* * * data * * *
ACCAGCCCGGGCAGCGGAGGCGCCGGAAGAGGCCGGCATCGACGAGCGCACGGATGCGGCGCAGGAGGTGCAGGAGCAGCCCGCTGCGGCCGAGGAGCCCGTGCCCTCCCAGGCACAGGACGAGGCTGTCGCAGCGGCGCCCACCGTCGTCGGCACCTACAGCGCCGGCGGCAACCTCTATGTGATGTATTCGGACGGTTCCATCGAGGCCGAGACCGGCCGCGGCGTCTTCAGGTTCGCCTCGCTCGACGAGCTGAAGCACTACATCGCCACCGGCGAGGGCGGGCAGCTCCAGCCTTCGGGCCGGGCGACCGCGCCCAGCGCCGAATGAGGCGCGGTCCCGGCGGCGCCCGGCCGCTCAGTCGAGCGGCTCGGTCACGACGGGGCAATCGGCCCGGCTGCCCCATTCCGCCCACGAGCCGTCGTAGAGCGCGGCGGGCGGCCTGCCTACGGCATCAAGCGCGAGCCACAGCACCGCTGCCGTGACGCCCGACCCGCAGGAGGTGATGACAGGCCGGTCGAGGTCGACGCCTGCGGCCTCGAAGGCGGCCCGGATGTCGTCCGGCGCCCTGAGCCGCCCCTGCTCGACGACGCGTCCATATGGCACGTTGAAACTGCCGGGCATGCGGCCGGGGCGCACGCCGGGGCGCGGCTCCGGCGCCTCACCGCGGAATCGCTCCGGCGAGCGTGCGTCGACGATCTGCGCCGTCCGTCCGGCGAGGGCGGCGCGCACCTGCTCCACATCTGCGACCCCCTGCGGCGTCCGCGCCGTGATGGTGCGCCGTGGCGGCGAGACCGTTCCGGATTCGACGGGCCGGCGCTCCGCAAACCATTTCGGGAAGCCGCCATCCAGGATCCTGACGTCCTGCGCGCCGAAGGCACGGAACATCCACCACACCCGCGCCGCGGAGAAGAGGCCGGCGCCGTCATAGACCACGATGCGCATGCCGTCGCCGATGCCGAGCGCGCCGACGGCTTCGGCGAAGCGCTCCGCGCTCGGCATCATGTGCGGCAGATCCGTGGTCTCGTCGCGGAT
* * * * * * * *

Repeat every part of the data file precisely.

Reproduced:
ACCAGCCCGGGCAGCGGAGGCGCCGGAAGAGGCCGGCATCGACGAGCGCACGGATGCGGCGCAGGAGGTGCAGGAGCAGCCCGCTGCGGCCGAGGAGCCCGTGCCCTCCCAGGCACAGGACGAGGCTGTCGCAGCGGCGCCCACCGTCGTCGGCACCTACAGCGCCGGCGGCAACCTCTATGTGATGTATTCGGACGGTTCCATCGAGGCCGAGACCGGCCGCGGCGTCTTCAGGTTCGCCTCGCTCGACGAGCTGAAGCACTACATCGCCACCGGCGAGGGCGGGCAGCTCCAGCCTTCGGGCCGGGCGACCGCGCCCAGCGCCGAATGAGGCGCGGTCCCGGCGGCGCCCGGCCGCTCAGTCGAGCGGCTCGGTCACGACGGGGCAATCGGCCCGGCTGCCCCATTCCGCCCACGAGCCGTCGTAGAGCGCGGCGGGCGGCCTGCCTACGGCATCAAGCGCGAGCCACAGCACCGCTGCCGTGACGCCCGACCCGCAGGAGGTGATGACAGGCCGGTCGAGGTCGACGCCTGCGGCCTCGAAGGCGGCCCGGATGTCGTCCGGCGCCCTGAGCCGCCCCTGCTCGACGACGCGTCCATATGGCACGTTGAAACTGCCGGGCATGCGGCCGGGGCGCACGCCGGGGCGCGGCTCCGGCGCCTCACCGCGGAATCGCTCCGGCGAGCGTGCGTCGACGATCTGCGCCGTCCGTCCGGCGAGGGCGGCGCGCACCTGCTCCACATCTGCGACCCCCTGCGGCGTCCGCGCCGTGATGGTGCGCCGTGGCGGCGAGACCGTTCCGGATTCGACGGGCCGGCGCTCCGCAAACCATTTCGGGAAGCCGCCATCCAGGATCCTGACGTCCTGCGCGCCGAAGGCACGGAACATCCACCACACCCGCGCCGCGGAGAAGAGGCCGGCGCCGTCATAGACCACGATGCGCATGCCGTCGCCGATGCCGAGCGCGCCGACGGCTTCGGCGAAGCGCTCCGCGCTCGGCATCATGTGCGGCAGATCCGTGGTCTCGTCGCGGAT